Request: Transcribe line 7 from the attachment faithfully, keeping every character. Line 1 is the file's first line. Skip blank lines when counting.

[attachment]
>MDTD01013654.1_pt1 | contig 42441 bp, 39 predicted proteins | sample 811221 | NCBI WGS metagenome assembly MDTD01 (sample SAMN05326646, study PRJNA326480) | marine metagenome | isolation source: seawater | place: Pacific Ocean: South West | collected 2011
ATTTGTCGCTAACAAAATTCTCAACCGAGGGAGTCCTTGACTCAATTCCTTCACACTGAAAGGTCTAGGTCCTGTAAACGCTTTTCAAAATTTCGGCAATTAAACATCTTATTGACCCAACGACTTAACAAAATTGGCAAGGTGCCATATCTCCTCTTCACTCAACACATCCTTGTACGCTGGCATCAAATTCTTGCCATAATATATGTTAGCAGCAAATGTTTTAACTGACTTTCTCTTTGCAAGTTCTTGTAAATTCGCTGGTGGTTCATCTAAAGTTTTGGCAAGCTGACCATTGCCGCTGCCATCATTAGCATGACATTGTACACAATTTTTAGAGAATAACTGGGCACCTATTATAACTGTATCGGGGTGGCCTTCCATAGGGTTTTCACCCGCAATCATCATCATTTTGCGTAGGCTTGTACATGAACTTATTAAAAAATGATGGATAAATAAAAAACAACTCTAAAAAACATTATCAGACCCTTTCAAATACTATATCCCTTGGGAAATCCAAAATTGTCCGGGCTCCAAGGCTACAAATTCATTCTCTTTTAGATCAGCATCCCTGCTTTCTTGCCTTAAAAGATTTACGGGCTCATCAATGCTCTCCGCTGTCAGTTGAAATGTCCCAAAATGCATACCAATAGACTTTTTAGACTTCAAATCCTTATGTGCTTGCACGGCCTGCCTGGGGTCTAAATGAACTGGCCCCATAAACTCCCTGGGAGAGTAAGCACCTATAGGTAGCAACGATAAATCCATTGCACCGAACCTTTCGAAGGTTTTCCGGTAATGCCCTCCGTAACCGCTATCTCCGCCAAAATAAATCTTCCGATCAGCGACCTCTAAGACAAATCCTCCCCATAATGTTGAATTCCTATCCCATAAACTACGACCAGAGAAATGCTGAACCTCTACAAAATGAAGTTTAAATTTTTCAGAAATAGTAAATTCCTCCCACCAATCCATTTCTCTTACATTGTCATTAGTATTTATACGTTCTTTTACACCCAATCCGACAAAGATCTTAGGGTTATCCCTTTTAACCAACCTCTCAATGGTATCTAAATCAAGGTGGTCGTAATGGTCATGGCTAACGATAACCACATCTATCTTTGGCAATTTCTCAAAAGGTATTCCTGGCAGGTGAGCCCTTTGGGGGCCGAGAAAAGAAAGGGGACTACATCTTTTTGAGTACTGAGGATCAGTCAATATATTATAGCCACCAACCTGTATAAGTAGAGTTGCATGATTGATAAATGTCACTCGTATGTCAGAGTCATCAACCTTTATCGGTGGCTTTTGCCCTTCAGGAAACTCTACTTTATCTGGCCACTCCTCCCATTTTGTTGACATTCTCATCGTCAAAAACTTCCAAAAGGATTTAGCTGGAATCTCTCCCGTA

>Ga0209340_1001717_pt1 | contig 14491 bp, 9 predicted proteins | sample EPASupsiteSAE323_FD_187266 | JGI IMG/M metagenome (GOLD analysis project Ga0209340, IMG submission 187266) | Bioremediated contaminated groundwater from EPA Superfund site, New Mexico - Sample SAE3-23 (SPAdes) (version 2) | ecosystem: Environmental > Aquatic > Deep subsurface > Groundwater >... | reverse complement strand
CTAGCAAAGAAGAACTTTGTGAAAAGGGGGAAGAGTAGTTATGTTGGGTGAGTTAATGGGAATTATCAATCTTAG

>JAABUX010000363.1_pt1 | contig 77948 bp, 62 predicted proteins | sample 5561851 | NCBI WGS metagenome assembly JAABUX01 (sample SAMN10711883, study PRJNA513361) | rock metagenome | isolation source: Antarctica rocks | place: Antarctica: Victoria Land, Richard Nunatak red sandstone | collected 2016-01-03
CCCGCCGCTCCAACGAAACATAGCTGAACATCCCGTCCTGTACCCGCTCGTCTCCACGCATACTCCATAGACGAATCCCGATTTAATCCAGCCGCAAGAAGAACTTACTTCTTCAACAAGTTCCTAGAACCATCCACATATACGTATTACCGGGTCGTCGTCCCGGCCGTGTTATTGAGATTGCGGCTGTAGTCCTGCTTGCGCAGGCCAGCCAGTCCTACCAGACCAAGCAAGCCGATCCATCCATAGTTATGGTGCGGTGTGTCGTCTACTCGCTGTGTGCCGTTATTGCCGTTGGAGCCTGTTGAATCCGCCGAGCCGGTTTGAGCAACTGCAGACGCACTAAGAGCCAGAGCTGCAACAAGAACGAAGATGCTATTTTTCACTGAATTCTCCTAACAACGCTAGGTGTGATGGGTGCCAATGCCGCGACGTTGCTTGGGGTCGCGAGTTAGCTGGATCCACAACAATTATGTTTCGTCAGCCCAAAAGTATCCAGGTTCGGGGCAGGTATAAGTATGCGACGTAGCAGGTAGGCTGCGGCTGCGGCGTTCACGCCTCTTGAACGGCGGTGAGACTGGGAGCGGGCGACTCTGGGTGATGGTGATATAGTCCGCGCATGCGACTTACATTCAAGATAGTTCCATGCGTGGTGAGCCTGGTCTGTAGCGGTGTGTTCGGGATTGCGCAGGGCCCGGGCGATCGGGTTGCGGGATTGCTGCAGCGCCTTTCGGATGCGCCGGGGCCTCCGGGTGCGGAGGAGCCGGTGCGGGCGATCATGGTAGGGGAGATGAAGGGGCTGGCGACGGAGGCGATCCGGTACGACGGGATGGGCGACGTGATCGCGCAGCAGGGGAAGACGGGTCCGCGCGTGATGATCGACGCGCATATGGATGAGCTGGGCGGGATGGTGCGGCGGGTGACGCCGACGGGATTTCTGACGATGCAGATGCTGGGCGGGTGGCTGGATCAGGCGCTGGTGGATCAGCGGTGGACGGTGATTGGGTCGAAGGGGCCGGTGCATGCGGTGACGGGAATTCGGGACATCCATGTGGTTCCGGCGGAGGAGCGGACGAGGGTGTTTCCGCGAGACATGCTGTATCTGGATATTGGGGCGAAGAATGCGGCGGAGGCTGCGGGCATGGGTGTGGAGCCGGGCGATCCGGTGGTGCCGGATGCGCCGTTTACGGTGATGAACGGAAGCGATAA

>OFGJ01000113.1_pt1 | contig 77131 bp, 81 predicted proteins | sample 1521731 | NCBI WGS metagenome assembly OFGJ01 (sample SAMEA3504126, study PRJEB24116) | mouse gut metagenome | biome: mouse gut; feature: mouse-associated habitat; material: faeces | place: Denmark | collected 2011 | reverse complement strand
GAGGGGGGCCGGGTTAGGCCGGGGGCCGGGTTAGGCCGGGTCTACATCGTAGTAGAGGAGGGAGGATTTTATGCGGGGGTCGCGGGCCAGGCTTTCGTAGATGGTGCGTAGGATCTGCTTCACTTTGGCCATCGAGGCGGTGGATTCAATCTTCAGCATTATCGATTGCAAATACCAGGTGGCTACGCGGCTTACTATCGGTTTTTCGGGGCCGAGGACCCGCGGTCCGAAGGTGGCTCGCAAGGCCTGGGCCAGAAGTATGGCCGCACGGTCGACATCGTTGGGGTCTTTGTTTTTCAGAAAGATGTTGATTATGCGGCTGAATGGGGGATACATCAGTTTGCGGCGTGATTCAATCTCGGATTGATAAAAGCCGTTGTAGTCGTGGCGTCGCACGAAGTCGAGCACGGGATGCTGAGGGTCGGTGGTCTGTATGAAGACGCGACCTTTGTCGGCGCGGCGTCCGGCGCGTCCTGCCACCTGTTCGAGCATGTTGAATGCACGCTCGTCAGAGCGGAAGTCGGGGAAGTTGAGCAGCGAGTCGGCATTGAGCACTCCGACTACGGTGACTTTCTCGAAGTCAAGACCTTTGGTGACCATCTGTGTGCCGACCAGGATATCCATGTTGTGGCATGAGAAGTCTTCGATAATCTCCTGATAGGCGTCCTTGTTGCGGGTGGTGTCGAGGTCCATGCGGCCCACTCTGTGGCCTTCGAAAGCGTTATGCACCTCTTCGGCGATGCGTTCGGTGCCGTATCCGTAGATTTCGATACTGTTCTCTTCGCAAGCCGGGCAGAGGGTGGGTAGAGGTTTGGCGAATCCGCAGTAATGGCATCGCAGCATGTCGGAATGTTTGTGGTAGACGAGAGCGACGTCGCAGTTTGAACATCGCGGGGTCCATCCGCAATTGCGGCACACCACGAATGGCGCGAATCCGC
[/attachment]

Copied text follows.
>OFGJ01000113.1_pt1 | contig 77131 bp, 81 predicted proteins | sample 1521731 | NCBI WGS metagenome assembly OFGJ01 (sample SAMEA3504126, study PRJEB24116) | mouse gut metagenome | biome: mouse gut; feature: mouse-associated habitat; material: faeces | place: Denmark | collected 2011 | reverse complement strand